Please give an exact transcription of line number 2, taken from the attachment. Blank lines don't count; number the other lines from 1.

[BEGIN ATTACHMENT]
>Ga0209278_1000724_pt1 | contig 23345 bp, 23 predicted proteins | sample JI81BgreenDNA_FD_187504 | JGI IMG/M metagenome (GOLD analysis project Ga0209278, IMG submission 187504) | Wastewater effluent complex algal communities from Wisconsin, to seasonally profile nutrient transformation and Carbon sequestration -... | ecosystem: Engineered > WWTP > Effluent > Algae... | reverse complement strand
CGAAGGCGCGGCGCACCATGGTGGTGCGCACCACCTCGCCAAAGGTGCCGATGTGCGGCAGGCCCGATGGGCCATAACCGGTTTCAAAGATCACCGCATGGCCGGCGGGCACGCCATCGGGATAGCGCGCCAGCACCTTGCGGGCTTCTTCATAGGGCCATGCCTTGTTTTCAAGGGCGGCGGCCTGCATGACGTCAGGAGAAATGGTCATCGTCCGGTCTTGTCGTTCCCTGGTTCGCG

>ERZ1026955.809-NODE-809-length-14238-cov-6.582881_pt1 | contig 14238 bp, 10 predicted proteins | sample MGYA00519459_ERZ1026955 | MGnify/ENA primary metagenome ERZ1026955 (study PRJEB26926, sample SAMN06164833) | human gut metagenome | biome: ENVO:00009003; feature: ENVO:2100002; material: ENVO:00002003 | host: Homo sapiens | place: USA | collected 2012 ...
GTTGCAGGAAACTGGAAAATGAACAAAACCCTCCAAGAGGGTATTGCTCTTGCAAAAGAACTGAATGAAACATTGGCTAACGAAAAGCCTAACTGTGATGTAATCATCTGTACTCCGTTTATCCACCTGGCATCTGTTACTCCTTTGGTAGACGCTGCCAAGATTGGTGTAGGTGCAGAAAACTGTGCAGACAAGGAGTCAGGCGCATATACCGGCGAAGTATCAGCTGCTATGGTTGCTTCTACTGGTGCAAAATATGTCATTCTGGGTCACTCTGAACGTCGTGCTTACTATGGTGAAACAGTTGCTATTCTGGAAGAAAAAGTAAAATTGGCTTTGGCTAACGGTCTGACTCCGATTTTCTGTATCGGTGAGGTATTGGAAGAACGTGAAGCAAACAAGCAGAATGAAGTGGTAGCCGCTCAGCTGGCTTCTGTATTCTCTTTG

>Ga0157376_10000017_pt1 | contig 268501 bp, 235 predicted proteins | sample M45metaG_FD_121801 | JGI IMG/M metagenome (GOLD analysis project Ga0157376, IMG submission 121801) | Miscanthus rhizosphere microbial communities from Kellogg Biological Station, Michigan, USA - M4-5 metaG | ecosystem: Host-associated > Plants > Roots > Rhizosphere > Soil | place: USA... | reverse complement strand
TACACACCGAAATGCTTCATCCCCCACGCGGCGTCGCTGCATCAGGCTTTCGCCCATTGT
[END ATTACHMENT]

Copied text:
CGAAGGCGCGGCGCACCATGGTGGTGCGCACCACCTCGCCAAAGGTGCCGATGTGCGGCAGGCCCGATGGGCCATAACCGGTTTCAAAGATCACCGCATGGCCGGCGGGCACGCCATCGGGATAGCGCGCCAGCACCTTGCGGGCTTCTTCATAGGGCCATGCCTTGTTTTCAAGGGCGGCGGCCTGCATGACGTCAGGAGAAATGGTCATCGTCCGGTCTTGTCGTTCCCTGGTTCGCG